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The book "Introductory Functional Analysis with Applications" by Kreyszig says the following:

Existence Theorem (Best approximation)- If $Y$ is a finite dimensional subspace of a normed space $X=(X,\|.\|$), then for each $x\in X$, there exists a best approximation to $x$ out of $Y$.

My argument:

Take any $x\in X$. If $x\in Y$, then $\inf\limits_{y\in Y}\|x-y\|=0$. If $x\in X-Y$, then $\inf\limits_{y\in Y}\|x-y\|=a$, where $a>0$. This implies that $\exists y_0\in Y$ such that $\|x-y_0\|=a$. Hence, $y_0$ is the closest approximation to $x$.

This argument is much more trivial as compared to the one given in the book, and seems to work for infinite dimensional vector spaces. Where am I going wrong?

Thanks in advance!

EDIT: Is my mistake the fact that I assumed $\exists y_0\in Y$ such that $\|x-y_0\|=a$?

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    $\begingroup$ What implies that the minimum is achieved in $Y$? You haven't justified yourself at all. $\endgroup$ Nov 5, 2013 at 8:07
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    $\begingroup$ What I'm doing is that for all $y\in Y$, I'm calculating $\|x-y\|$. All these are real numbers greater than 0, and hence have an infimum. Let this infimum be $a$. I think my mistake is assuming that there exists a $y_0\in Y$ such that $\|x-y_0\|=a$. $\endgroup$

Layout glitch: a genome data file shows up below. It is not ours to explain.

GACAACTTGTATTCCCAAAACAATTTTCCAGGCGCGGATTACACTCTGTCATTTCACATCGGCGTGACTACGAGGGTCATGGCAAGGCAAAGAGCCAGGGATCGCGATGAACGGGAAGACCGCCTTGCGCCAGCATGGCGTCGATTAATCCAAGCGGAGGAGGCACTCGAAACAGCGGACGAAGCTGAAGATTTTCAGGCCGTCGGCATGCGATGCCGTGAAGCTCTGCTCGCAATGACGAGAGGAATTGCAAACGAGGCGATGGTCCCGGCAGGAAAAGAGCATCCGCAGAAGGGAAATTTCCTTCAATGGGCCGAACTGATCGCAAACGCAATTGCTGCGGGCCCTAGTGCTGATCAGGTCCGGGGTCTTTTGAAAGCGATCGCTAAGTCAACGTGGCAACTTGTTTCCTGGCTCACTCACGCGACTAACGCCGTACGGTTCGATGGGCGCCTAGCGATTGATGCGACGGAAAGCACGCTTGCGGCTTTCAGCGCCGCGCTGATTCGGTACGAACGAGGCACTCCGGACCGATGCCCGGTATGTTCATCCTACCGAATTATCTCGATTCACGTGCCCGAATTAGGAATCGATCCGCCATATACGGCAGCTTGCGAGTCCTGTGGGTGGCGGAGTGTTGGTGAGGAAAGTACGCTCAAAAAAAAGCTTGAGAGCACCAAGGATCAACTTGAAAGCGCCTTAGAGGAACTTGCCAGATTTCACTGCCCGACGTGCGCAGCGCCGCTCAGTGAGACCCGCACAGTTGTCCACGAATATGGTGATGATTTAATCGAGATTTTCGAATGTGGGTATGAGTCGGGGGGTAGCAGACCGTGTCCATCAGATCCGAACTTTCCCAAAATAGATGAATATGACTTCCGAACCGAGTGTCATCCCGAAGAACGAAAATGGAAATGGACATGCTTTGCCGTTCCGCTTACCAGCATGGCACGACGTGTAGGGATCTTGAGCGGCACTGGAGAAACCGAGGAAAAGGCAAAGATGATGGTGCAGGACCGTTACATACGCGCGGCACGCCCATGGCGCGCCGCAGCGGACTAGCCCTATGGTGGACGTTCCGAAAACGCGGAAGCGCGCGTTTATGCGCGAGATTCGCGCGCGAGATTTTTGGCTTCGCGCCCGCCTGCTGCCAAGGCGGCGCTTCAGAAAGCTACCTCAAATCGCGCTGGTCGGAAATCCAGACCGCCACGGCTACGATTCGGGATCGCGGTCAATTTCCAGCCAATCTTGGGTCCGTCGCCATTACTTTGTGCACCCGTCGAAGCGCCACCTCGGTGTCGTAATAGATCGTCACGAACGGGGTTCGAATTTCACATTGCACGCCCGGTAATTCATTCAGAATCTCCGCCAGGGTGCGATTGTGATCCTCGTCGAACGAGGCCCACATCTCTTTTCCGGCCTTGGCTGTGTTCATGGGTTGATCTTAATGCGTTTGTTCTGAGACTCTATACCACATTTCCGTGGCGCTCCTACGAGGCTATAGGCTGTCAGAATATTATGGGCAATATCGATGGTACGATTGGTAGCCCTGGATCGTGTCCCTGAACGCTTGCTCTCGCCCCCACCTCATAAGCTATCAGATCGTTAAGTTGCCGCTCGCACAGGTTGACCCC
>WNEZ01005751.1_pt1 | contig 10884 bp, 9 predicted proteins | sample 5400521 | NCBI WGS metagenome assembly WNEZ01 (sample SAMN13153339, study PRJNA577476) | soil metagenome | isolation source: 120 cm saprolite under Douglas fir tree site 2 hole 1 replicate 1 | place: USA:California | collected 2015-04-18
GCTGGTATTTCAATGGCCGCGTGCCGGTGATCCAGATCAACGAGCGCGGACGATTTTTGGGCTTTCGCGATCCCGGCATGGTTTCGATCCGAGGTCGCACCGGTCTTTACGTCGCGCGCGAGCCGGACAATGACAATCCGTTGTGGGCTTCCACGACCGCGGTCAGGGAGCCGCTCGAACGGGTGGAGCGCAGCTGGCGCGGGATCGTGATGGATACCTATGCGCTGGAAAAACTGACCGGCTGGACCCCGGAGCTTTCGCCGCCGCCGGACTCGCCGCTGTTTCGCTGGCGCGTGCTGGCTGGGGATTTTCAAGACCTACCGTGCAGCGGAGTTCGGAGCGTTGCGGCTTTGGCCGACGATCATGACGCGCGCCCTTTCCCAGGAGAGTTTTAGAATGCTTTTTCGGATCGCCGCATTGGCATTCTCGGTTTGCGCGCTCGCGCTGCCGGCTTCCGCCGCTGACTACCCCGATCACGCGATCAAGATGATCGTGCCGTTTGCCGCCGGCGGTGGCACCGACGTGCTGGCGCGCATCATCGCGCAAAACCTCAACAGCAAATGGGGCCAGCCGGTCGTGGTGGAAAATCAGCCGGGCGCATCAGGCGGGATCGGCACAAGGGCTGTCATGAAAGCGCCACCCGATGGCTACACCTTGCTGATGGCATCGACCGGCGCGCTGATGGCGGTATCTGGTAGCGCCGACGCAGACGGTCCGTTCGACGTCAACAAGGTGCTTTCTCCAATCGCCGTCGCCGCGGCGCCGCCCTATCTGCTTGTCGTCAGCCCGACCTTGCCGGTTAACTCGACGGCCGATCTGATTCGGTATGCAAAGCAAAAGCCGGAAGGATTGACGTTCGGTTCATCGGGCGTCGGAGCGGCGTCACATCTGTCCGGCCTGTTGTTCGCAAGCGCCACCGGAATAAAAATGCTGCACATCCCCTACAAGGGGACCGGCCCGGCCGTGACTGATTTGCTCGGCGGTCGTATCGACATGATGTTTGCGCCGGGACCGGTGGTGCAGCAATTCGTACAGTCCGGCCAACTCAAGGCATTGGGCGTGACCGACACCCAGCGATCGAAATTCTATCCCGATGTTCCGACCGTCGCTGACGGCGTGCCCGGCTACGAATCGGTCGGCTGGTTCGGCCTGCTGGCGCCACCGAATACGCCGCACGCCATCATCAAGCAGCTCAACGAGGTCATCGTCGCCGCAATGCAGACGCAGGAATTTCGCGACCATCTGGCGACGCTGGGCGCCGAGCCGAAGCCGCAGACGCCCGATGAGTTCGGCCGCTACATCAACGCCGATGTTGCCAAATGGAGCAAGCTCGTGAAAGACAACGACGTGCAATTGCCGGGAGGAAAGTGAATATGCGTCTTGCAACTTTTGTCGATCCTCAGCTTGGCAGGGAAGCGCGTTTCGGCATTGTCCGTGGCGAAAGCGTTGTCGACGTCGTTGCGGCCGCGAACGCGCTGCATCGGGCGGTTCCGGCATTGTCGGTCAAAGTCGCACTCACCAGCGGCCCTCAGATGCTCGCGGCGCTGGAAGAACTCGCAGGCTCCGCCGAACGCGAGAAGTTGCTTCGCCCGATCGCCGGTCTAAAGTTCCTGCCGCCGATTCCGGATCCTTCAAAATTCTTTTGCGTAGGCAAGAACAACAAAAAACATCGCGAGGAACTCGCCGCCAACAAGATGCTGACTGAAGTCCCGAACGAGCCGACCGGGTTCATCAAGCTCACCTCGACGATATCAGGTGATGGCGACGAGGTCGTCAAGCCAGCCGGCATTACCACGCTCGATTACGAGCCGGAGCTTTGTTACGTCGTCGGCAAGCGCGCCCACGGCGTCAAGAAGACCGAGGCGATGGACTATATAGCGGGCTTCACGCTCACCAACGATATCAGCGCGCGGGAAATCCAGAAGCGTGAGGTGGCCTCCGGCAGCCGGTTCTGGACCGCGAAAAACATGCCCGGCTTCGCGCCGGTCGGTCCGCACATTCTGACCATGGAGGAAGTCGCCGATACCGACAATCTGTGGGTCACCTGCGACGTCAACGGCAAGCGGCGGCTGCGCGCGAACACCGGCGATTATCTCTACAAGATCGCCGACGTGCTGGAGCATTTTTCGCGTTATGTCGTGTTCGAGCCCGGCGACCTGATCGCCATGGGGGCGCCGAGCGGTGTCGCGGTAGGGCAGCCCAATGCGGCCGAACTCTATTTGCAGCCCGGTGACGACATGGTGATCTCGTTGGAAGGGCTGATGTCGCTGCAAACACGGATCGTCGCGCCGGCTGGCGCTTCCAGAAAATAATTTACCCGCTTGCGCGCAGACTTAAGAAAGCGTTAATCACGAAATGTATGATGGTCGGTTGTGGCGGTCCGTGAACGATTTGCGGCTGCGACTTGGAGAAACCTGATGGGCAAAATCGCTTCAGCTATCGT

– user67803
    Nov 5, 2013 at 8:14
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    $\begingroup$ right, you need to justify that assumption - you are essentially assuming what you want to prove! $\endgroup$ Nov 5, 2013 at 8:39

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As Anthony Carapetis pointed out, your argument assumes what is to be proved: namely, that the infimum of distance is attained.

A correct proof uses compactness. Take a minimizing sequence $y_n$, i.e., a sequence $y_n\in Y$ such that $\|x-y_n\|\to \inf_{y\in Y}\|x-y\|$. Since this is a bounded sequence in a finite dimensional space, there is a convergent subsequence $y_{n_k}\to y$. Since $\|x-y_n\|\to \|x-y\|$, this $y$ achieves the infimum.

The argument breaks down for infinite-dimensional subspaces. So does the result (example).

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